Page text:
Such practices of wall paintings as a part of ritualistic practices is also seen amongst the Sauras of Orissa. Here the intermediary between the world of the dead and living(the shaman) is known as the “Kudang”. The kudang is called when bad times descend upon a family. The kudang first identifies the cause of sickness by throwing rice grains into the fire and then feeling the pulse of the sick. He then enters a semi-conscious state of trance where he communicates with the kulba (spirit of the dead) who is causing the sickness. The ritual involves the singing of a song and beating of the tom-tom that facilitates the kudang to attain his state of trance. Many activities and sacrifices are made during the entire ritual. In the end, the kudang with a piece of twig (used as a brush) and other natural pigments starts painting on the walls of the affected. The painting is done under the direct instructions of the spirits. It is very difficult to describe the perfect symbolic meanings of these paintings consisting of human, animal, and random geometric figures. These paintings are known as “Ekon” in the local language. Though a dying art, the saura wall paintings in its purest form can still be seen amongst the Lanjia Saura community. This community is said to be the original worshippers of Lord Jagannath.
Another interesting tribe to note here are the Jadupatuas of the Santhal tribe. The Santhal tribe is the third-largest in India with a population of four million. They mainly inhabit West Bengal, Bihar, Jharkhand regions of India, and parts of Bangladesh as well. Religion is considered to be a very important part of Santhal life. Like other indigenous tribes of India, they are polytheists and believe in several deities, spirits, and ghosts from the forests, hills, and streams around them. They too believe that their lives are guided by their ancestral spirits. Ojha is the traditional magico-religious healer, who is called to interact with the ancestral spirits. The death rituals of the Santhals are particularly interesting as paintings similar to that of the Rathvas and Sauras are made. The painters here are known as the Jadu Patuas or the magic painters. The ritual involves painting the ‘paraloukik patas’, which decides on the gifts to be asked from the relatives and family of the deceased. The patua brings a bag full of patas which is basically stock images of human types of various age groups and genders. From these patas, he pulls out a pata in which the image closely resembles the person who has died. The patua paints everything excepts the iris of the eye. As the ritual progresses the jadu patua tries to convince the family members that if the iris is not painted, the soul of the bereaved will not be able to travel to the world of spirits and would come back to haunt them. Once the family agrees, the iris is painted and the soul is freed. This ritual is known as the ‘Chokkhudan pata”.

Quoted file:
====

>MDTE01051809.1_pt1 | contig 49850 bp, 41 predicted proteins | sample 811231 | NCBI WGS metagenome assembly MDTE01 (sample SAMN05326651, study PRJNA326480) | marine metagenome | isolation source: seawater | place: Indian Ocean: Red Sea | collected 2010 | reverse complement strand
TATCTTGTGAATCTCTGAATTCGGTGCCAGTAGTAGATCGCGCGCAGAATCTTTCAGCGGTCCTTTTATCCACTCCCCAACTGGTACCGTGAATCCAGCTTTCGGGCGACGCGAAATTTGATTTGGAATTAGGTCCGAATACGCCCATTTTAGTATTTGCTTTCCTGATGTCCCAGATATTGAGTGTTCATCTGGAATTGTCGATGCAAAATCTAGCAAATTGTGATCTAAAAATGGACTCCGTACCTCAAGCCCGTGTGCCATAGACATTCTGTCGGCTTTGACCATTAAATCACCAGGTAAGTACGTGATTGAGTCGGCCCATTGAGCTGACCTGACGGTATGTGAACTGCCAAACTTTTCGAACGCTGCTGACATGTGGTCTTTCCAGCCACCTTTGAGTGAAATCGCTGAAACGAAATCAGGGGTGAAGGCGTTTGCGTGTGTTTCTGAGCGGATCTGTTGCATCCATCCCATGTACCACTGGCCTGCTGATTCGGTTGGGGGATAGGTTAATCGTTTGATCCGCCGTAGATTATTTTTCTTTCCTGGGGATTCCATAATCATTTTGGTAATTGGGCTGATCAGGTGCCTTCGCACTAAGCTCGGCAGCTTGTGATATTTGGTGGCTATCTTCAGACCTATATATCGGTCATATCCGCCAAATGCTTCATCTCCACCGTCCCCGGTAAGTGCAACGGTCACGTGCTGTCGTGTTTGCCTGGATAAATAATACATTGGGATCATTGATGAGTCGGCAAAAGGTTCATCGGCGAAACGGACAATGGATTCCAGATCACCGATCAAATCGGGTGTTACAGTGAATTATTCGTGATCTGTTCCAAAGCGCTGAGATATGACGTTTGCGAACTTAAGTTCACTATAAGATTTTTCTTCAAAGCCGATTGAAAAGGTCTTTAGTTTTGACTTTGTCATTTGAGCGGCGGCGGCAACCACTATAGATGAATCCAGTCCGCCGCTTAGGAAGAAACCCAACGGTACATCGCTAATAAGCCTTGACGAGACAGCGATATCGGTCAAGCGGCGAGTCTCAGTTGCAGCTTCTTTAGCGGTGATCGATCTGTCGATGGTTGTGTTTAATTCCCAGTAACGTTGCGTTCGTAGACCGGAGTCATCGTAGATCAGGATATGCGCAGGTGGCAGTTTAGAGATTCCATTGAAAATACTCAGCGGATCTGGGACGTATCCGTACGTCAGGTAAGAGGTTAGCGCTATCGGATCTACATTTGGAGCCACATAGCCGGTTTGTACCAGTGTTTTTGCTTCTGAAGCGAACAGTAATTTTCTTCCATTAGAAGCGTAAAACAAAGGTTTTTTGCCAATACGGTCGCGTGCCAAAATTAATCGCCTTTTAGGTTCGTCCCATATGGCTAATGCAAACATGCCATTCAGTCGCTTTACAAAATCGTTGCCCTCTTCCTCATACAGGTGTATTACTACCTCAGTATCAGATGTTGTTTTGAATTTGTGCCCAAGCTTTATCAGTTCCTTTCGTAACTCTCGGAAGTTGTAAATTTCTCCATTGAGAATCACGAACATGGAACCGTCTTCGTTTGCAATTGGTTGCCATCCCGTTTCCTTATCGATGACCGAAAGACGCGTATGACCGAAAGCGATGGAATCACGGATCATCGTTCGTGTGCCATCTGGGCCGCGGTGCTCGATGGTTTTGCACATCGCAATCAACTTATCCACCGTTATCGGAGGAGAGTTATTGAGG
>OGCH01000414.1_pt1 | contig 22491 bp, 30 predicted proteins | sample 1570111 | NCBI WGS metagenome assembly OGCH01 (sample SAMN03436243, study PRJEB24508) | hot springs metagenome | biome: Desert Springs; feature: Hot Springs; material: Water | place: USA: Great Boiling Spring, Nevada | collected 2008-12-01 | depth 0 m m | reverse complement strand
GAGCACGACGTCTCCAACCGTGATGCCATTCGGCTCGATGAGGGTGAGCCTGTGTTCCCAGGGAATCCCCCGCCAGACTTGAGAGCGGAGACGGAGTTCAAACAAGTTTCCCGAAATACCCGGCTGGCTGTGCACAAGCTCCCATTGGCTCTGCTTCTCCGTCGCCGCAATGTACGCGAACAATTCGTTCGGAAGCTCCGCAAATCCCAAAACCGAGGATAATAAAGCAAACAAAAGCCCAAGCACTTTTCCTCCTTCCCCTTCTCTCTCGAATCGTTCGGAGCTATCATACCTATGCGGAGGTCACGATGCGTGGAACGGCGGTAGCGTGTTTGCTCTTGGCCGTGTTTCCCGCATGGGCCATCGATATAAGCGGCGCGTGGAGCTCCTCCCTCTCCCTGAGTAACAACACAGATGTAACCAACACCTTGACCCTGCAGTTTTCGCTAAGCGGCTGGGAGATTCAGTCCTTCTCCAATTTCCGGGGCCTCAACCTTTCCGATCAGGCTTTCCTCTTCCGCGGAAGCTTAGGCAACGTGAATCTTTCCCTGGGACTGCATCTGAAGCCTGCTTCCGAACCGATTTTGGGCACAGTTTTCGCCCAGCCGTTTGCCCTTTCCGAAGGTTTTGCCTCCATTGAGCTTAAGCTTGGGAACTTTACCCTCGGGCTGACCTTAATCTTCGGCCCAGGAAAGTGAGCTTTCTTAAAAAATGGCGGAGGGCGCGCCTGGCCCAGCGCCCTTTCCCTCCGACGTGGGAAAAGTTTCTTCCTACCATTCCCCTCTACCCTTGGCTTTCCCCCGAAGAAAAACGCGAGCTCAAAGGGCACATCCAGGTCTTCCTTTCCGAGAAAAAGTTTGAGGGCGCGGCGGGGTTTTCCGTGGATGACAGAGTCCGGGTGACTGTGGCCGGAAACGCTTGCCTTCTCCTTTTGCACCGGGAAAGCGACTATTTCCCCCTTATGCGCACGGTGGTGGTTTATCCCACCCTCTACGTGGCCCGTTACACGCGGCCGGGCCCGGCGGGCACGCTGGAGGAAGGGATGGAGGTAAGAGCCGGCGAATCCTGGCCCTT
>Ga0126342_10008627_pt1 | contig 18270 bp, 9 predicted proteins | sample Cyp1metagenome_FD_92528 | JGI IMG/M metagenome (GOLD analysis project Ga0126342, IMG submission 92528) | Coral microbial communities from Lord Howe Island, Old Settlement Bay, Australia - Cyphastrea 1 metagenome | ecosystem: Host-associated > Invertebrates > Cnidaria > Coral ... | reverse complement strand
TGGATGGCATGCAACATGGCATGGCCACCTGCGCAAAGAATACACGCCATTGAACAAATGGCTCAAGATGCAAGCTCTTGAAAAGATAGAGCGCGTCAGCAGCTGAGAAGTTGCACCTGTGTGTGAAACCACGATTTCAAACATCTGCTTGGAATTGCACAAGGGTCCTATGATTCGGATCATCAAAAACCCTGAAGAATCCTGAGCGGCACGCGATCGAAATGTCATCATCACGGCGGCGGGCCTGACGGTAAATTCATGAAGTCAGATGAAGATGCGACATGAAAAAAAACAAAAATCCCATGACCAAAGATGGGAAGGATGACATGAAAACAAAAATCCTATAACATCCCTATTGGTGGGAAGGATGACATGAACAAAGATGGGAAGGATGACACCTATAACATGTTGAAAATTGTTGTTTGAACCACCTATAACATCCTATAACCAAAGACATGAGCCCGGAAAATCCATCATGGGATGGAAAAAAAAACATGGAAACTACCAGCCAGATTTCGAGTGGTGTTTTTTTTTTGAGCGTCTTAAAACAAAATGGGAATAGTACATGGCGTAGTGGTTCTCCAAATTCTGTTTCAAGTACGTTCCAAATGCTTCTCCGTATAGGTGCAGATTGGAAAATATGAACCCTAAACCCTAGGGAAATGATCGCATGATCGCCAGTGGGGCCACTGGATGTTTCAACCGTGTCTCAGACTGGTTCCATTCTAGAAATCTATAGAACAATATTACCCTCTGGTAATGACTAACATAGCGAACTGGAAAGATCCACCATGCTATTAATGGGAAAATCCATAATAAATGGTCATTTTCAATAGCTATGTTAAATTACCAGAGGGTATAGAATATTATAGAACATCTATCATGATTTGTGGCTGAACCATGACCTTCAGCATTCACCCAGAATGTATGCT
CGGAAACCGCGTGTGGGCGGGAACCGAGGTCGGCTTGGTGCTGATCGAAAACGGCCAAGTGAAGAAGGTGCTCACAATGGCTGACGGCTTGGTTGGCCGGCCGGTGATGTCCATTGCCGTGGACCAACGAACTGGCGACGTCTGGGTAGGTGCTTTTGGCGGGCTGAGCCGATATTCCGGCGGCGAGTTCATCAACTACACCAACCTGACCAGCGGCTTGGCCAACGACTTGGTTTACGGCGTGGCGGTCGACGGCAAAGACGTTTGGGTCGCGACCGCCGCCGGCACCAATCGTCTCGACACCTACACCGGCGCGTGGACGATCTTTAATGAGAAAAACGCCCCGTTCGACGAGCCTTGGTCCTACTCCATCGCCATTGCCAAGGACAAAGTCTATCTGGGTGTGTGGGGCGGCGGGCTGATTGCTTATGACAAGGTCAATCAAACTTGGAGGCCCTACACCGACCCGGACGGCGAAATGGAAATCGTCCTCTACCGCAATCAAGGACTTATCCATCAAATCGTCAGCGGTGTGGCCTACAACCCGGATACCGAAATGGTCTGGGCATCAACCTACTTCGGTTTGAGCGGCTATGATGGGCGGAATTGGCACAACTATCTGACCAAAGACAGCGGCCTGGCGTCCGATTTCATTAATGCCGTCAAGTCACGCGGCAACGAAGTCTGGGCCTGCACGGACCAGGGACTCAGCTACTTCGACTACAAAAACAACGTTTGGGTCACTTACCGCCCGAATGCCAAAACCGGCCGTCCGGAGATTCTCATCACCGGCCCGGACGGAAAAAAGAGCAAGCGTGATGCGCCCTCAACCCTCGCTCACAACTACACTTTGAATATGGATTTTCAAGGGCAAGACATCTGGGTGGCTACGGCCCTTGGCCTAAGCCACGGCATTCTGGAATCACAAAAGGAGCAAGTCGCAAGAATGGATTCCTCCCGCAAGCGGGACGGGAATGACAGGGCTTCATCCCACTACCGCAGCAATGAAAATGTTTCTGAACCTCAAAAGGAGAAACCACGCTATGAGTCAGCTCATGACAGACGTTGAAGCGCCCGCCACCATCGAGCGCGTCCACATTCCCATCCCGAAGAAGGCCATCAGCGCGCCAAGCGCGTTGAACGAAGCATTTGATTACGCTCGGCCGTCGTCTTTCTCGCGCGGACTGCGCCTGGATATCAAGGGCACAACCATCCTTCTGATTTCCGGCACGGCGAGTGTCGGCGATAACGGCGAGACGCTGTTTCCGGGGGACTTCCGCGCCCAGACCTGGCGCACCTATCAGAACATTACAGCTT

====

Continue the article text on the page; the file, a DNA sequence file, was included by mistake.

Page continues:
It is interesting to see such associations between the practice of shamanism and image-making as part of rituals in India. Similar practices have also been thoroughly researched and documented outside India as well. Examples can be seen among the Aboriginals of Australia, San bushmen of Kalahari(Africa) to name a few.
1. Jyotindra Jain 2010. Painted Myths of Creation- Art and Ritual of an Indian Tribe, Lalit Kala Academy, New Delhi
2. Shamanistic and Related Phenomena in Northern and Middle India by Rudolf Rahmann.